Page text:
Wednesday, December 9, 2015

you asked, I answered: married to a medical student

This is a question I get asked a lot through social media: "what is it like being married to a medical student and/or having kids in medical school". When I sent out an open invitation on Instagram to ask me anything you wanted to know, I got this...

"Life as a med student's wife! My husband is starting med school new year"

"Life with a student husband. Mine is in law school, so only three years - I can't imagine any longer than that!"

"Stuff about marriage and med school!"

So, you asked, I'll answer!

Our whole relationship was sorta wrapped up in the medical school process - we were dating when Stephen started applying to medical schools, engaged when he started interviewing and married (for one month!) when he started his first year.

People told us it would be hard - we were actually advised to not get married before medical school. We were told our marriage might not make it through the four years, etc, etc... Hearing that was sorta terrifying, yes, but we were newlyweds with infatuation and bliss on our sides and we weren't going to let their negativity and skepticism ruin our plans, or our marriage.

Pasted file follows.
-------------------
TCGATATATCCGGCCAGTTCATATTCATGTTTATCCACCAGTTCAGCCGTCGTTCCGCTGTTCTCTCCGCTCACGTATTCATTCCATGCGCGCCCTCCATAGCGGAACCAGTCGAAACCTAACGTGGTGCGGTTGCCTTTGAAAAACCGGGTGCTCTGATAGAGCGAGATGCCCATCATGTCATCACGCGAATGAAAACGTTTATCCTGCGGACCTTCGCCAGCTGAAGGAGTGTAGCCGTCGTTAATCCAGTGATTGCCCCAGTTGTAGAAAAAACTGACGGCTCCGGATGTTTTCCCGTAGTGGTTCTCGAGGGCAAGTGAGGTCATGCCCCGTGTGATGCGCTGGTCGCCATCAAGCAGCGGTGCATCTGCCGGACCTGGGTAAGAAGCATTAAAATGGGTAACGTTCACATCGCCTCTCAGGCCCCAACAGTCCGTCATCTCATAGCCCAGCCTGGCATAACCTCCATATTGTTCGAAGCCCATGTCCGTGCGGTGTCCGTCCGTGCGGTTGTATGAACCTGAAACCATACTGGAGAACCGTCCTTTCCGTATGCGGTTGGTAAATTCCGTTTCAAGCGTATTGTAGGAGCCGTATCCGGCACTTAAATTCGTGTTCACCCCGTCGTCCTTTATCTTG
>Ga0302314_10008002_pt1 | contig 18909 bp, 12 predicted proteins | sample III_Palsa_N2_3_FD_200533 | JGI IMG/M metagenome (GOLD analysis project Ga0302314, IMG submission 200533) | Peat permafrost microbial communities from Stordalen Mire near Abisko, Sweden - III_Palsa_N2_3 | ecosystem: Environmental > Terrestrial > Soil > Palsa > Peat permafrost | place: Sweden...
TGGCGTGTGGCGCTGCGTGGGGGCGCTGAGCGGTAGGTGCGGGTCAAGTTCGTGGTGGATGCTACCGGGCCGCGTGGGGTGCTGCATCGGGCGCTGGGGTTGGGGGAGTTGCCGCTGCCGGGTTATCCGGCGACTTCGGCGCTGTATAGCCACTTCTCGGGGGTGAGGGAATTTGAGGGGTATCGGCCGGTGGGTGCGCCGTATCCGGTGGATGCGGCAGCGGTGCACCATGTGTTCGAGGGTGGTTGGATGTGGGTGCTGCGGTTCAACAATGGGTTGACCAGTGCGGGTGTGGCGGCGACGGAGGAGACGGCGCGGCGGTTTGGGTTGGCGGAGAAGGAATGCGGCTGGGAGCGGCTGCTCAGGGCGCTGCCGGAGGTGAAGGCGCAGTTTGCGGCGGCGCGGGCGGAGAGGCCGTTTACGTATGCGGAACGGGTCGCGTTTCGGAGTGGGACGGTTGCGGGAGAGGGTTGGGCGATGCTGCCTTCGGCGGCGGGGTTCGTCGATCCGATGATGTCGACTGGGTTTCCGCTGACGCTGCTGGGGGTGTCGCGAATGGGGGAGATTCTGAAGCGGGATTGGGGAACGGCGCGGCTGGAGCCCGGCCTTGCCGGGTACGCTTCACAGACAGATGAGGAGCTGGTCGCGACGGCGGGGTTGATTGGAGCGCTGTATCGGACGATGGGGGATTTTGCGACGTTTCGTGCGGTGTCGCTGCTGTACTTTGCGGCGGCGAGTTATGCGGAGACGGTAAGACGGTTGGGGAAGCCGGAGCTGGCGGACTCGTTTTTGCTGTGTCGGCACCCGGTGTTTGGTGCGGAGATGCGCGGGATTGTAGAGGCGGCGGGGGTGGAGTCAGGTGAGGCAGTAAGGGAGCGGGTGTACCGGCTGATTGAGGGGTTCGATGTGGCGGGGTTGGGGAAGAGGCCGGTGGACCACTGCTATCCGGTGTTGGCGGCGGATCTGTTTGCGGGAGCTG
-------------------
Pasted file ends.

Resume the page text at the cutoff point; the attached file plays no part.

Now that we've made it through medical school and are well into the first year of residency, I can say with absolute certainly that those people were wrong. It was hard, yes, but not get married because of medical school? Get divorced because of medical school? Really?! And maybe that has a lot to do with our personal view on marriage, but the advice we got, looking back now, was very drastic and unrealistic.

So my advice?